Improving solar cell efficiencies by the up-conversion |

The concept of improving the infrared absorption of wide band-gap-materials by the insertion of impurities with energies located in the band-gap, the so-called impurity photovoltaic effect (IPV), is an interesting option to increase the efficiency of solar cells. However, the introduction of impurities into a solar cell material has also a major disadvantage. From detailed balance follows that the additional generation channel for electron hole pairs also represents an additional recombination channel. A problem inherent in an IPV-system is that not only the additional electron hole pairs, which are gained by the insertion of impurities, are affected by the additional recombination channel, but all electron hole pairs.
We present calculations on the theoretical efficiency limit of an alternative approach to improve the utilisation of infrared photons by a photovoltaic system, which involves the up-conversion of sub-band-gap light.

The up-conversion solar cell system is schematically represented in Fig.1. It is based on a conventional bifacial single junction solar cell. The second main element of the system is the up-converter, which partially transforms the sub-band-gap photons transmitted by the solar cell into high-energy photons. The up-converter is electronically isolated from the solar cell and located behind it. A perfect reflector is located at the rear surface of the up-converter.

Contrary to second harmonic generation or simultaneous two-photon absorption, up-conversion involves a sequential excitation of electrons into an excited state via a real, lower-lying metastable excited state. A schematic energy-level diagram of such an up-converter is shown in Fig.2.

It consists of a material with a band-gap equal to or larger than the band-gap of the solar cell and contains intermediate levels (IL) with energy E1 above the valence band edge. Similar to the processes in an IPV-solar cell the absorption of sub-band-gap photons in the up-converter leads to the generation of electron hole-pairs via transitions from the valence band into the IL and from the IL into the conduction band.

A fraction of the excess electron hole pairs generated inside the up-converter recombines via radiative band to band-transitions (solid arrow in Fig.2), which is accompanied by the emission of photons with energies above the band-gap. The absorption of these photons leads to an additional generation rate of electron hole pairs in the solar cell.
One advantage of this system is that no additional recombination channel is introduced into the active solar cell material in contrast to an IPV-solar-cell. Radiative (and in a non-ideal system also non-radiative) recombination of electrons and holes via the intermediate level is possible only inside the up-converter. Another advantage is that in our system the materials of the up-converter and of the solar cell can be optimised independently. An optimised up-converter might be stacked behind any existing bifacial solar cell, potentially increasing its efficiency.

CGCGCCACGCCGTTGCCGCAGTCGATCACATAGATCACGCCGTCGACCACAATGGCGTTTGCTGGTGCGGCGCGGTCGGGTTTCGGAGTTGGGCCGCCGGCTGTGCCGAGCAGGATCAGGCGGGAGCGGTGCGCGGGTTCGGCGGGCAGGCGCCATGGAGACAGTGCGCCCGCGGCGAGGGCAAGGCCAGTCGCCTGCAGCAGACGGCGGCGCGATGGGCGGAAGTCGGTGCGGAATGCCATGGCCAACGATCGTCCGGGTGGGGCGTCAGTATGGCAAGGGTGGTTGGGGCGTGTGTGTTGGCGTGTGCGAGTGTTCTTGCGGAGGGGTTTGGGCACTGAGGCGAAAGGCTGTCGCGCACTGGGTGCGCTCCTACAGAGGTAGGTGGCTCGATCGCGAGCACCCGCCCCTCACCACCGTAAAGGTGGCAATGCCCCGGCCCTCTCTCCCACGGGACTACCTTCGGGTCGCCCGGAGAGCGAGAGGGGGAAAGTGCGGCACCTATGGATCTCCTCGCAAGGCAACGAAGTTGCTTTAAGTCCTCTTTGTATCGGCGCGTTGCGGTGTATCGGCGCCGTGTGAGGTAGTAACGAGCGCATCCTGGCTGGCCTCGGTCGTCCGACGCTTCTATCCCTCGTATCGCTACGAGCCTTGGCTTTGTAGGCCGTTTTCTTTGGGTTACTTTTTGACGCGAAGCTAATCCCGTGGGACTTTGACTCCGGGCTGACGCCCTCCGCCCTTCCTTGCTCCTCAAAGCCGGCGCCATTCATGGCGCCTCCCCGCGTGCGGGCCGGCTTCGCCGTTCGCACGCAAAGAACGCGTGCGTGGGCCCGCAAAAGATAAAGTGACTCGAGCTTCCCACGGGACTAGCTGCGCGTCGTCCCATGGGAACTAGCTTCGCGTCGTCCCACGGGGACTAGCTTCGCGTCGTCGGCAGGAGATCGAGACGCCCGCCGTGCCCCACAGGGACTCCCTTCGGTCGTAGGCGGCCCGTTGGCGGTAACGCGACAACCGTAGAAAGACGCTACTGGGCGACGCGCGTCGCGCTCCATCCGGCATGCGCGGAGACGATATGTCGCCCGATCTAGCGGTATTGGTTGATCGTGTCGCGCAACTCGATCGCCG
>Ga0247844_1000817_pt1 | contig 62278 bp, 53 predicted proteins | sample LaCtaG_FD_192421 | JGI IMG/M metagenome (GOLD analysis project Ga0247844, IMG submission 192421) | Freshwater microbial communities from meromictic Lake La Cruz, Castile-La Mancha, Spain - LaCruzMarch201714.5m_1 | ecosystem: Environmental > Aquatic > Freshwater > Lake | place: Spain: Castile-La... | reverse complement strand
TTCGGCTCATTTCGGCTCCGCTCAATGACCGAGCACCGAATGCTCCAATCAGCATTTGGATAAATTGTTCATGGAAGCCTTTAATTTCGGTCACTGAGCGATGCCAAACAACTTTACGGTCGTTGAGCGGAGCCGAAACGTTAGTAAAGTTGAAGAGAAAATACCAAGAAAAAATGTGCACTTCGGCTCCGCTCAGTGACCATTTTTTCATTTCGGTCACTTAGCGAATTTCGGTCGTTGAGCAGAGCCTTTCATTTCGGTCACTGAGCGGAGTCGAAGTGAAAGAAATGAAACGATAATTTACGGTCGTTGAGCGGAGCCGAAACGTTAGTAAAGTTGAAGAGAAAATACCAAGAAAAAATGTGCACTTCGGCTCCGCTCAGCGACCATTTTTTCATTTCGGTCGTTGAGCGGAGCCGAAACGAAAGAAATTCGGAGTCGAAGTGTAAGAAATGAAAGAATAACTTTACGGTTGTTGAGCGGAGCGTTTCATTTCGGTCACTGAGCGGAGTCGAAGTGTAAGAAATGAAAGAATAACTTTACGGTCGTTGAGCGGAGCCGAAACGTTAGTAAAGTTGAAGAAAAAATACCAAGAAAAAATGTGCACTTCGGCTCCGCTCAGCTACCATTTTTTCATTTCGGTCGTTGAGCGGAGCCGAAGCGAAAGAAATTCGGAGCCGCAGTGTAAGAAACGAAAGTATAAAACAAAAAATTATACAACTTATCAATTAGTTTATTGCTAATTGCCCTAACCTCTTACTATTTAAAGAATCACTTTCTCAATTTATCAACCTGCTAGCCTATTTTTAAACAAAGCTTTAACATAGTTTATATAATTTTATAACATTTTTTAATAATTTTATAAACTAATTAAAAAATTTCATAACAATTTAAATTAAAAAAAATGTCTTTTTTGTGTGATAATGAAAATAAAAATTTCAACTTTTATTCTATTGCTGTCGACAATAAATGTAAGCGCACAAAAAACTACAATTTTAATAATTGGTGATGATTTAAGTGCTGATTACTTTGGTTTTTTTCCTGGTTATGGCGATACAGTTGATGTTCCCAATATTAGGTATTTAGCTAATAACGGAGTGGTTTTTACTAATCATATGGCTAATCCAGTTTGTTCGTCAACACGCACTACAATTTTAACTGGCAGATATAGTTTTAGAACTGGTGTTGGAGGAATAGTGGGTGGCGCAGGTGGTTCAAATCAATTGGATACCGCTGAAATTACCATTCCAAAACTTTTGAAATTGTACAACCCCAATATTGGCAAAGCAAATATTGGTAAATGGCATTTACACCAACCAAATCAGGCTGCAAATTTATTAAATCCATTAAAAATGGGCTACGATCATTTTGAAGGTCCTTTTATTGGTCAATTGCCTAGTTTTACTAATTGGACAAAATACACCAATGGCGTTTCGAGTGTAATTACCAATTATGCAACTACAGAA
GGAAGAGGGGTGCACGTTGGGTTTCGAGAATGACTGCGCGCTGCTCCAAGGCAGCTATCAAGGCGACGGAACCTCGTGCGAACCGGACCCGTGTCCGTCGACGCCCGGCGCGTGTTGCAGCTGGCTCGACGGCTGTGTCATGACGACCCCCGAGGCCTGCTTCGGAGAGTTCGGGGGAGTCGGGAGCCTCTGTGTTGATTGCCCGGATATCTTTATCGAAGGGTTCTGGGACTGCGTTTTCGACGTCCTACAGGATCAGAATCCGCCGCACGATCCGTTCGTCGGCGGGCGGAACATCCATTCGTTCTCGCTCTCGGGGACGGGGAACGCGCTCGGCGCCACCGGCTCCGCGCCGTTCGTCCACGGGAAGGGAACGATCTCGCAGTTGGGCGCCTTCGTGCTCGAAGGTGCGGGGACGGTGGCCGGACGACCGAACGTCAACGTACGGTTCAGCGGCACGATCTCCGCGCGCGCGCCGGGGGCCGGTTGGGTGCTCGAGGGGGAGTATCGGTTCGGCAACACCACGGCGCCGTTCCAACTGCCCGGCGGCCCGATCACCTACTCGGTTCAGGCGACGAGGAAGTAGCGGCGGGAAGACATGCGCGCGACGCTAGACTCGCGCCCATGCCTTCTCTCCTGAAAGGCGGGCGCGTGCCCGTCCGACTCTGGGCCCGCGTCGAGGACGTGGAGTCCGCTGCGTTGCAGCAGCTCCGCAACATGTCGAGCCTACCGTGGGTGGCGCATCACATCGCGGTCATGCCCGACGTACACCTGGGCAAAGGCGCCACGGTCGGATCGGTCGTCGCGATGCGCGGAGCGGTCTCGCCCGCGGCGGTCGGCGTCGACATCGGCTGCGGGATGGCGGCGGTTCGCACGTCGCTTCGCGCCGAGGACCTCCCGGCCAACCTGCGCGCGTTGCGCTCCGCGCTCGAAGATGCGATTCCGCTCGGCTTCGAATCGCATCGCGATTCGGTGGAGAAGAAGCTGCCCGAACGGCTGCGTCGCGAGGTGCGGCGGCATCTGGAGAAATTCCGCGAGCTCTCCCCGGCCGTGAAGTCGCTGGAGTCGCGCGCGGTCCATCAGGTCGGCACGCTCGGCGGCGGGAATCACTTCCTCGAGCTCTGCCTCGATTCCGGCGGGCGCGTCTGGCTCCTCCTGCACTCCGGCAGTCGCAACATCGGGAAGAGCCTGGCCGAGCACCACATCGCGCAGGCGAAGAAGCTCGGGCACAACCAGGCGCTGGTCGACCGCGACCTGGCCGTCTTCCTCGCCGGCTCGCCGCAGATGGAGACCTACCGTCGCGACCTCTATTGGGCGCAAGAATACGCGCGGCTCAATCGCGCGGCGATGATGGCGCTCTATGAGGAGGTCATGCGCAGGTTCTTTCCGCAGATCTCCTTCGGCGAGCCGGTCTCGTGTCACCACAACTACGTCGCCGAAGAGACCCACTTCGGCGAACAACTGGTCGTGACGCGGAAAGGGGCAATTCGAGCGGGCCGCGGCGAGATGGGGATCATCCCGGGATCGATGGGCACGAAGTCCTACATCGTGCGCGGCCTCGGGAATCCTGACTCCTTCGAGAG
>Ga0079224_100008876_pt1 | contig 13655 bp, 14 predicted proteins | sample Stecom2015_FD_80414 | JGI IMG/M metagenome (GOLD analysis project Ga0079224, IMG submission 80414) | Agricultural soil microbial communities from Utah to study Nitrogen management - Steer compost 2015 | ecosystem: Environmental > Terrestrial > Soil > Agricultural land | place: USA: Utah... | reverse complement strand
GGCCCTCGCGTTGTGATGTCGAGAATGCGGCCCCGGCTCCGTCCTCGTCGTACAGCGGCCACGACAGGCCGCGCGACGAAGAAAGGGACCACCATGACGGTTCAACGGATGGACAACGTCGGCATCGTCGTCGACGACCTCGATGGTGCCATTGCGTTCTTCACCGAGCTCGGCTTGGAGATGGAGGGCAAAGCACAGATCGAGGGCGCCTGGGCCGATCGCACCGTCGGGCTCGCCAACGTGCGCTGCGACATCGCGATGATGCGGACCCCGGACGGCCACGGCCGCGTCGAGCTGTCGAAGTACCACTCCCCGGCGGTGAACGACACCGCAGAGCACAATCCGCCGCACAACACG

Furthermore photon selectivity can be achieved in our proposed system by limiting the width of the bands in the up-converter as shown in Fig.2. Contrary to an IPV solar cell this restriction of the bands does not result in a reduced photocurrent as the high energy-photons can still be absorbed in the solar cell in which the widths of the bands are not limited.

The maximum efficiency of the up-conversion system is evaluated for different illumination conditions using detailed balance calculations. Maximum concentration of sunlight can be realised either by restricting the effective external solid angle into which luminescence can be emitted (minimum emission case) or by focussing the sunlight onto the surface of the solar cell with an infinitely extended lens (maximum concentration case). Interestingly these two situations yield different limiting values for the efficiency of our system.

The highest efficiency is obtained in the minimum emission case. For a band-gap of 1.955 eV and an energy of the IL at E1=0.713eV the maximum efficiency achievable with equal band-gaps of the solar cell and of the up-converter is 63.17%. The maximum-efficiency for the maximum concentration case is slightly lower. For Eg=1.86 eV and an IL at E1=0.667 eV a maximum efficiency of 61.40 % is calculated.

Source:  http://www.esqsec.unibe.ch/%5Cpub%5Cpub_124.htm

Advertisements
This entry was posted in Uncategorized. Bookmark the permalink.